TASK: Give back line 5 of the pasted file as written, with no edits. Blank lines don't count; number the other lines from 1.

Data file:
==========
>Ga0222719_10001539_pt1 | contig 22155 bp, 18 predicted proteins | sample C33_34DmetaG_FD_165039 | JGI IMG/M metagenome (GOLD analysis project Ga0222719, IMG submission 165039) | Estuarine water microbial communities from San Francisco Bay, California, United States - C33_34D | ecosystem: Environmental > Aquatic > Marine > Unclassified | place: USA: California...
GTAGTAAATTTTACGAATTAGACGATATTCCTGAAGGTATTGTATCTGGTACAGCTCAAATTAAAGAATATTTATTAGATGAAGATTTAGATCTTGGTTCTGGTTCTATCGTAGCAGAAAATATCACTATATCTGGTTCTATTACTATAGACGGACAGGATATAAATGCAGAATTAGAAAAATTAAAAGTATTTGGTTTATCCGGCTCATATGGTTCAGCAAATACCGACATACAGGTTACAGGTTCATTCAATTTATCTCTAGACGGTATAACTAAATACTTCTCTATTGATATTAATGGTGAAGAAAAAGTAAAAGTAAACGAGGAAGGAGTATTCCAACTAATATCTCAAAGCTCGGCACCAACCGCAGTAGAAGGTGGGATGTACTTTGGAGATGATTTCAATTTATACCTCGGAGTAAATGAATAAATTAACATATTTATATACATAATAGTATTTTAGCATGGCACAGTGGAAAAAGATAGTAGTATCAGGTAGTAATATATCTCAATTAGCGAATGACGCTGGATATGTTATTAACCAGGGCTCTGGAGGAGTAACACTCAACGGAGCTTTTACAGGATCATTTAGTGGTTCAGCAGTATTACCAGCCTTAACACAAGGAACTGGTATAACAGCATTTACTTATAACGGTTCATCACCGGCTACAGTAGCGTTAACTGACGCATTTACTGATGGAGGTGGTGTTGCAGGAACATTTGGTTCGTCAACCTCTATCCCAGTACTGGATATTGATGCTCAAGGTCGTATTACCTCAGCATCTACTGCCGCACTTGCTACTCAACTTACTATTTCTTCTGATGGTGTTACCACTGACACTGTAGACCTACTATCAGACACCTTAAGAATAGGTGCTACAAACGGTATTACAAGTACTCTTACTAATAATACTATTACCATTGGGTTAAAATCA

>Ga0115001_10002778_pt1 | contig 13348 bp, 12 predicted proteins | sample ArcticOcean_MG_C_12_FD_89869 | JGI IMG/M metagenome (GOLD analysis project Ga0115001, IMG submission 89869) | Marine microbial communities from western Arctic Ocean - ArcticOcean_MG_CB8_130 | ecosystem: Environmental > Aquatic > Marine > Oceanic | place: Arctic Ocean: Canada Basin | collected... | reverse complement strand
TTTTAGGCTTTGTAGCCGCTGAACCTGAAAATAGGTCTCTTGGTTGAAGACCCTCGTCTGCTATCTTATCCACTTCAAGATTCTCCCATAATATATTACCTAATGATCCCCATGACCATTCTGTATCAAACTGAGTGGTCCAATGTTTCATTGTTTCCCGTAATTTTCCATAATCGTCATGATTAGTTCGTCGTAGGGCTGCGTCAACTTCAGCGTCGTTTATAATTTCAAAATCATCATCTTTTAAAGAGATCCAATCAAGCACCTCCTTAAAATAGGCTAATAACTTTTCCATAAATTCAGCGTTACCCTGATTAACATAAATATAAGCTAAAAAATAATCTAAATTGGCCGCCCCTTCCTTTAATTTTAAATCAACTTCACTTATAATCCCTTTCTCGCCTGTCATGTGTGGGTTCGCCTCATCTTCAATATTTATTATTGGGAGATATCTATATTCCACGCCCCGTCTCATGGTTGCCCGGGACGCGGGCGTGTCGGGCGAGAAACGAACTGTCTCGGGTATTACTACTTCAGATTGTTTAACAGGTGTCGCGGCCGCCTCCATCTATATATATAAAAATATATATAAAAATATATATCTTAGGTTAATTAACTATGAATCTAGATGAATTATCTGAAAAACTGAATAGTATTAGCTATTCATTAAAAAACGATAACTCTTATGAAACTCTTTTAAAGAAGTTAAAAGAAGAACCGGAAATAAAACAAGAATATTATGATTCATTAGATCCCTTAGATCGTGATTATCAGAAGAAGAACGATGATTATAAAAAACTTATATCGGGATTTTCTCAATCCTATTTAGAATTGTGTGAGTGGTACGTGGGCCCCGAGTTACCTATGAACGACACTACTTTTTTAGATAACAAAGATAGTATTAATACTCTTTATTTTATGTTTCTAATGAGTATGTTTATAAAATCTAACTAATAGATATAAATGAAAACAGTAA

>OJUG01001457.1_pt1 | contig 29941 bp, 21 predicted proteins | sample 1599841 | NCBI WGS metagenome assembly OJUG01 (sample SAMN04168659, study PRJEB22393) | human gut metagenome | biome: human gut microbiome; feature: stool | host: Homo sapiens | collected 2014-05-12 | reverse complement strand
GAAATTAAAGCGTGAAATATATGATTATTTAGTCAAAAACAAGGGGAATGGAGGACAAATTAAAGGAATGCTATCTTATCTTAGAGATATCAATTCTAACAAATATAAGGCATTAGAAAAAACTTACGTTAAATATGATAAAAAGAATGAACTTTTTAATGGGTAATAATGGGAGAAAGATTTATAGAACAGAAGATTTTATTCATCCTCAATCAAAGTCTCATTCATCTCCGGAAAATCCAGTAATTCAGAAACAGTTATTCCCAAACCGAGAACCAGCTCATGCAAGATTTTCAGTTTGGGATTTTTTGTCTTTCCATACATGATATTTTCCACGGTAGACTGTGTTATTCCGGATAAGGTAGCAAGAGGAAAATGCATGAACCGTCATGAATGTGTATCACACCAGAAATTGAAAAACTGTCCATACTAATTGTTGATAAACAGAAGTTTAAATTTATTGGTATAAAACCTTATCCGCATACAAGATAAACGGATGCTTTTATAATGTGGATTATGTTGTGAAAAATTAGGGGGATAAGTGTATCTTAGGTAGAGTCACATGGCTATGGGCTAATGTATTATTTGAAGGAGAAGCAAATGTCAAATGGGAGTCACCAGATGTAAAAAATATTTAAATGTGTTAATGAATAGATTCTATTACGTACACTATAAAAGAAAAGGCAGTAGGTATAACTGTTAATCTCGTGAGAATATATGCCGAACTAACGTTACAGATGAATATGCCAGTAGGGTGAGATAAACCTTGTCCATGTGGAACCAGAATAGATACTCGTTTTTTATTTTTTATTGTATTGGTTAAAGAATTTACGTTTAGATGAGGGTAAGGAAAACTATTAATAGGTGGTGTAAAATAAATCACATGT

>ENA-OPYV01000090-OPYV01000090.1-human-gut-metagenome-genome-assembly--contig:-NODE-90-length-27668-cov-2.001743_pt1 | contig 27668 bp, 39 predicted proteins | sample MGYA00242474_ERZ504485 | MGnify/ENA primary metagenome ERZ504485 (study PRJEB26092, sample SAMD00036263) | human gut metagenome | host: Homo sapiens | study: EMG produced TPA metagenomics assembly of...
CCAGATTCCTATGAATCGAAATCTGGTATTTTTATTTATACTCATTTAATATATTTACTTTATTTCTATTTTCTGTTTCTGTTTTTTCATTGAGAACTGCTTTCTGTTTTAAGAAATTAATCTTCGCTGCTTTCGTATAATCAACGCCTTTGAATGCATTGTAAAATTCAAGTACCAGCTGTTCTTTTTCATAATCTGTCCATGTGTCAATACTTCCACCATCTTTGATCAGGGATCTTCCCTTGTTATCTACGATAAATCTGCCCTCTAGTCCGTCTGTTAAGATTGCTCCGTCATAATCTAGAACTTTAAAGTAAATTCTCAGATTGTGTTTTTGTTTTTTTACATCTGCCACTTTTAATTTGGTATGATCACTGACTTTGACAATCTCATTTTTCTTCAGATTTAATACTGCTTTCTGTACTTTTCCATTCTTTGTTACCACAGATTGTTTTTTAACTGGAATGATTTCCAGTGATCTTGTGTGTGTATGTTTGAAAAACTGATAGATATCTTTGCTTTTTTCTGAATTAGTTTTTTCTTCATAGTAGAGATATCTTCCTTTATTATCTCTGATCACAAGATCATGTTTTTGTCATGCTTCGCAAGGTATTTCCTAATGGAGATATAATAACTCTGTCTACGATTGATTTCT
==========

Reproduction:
>OJUG01001457.1_pt1 | contig 29941 bp, 21 predicted proteins | sample 1599841 | NCBI WGS metagenome assembly OJUG01 (sample SAMN04168659, study PRJEB22393) | human gut metagenome | biome: human gut microbiome; feature: stool | host: Homo sapiens | collected 2014-05-12 | reverse complement strand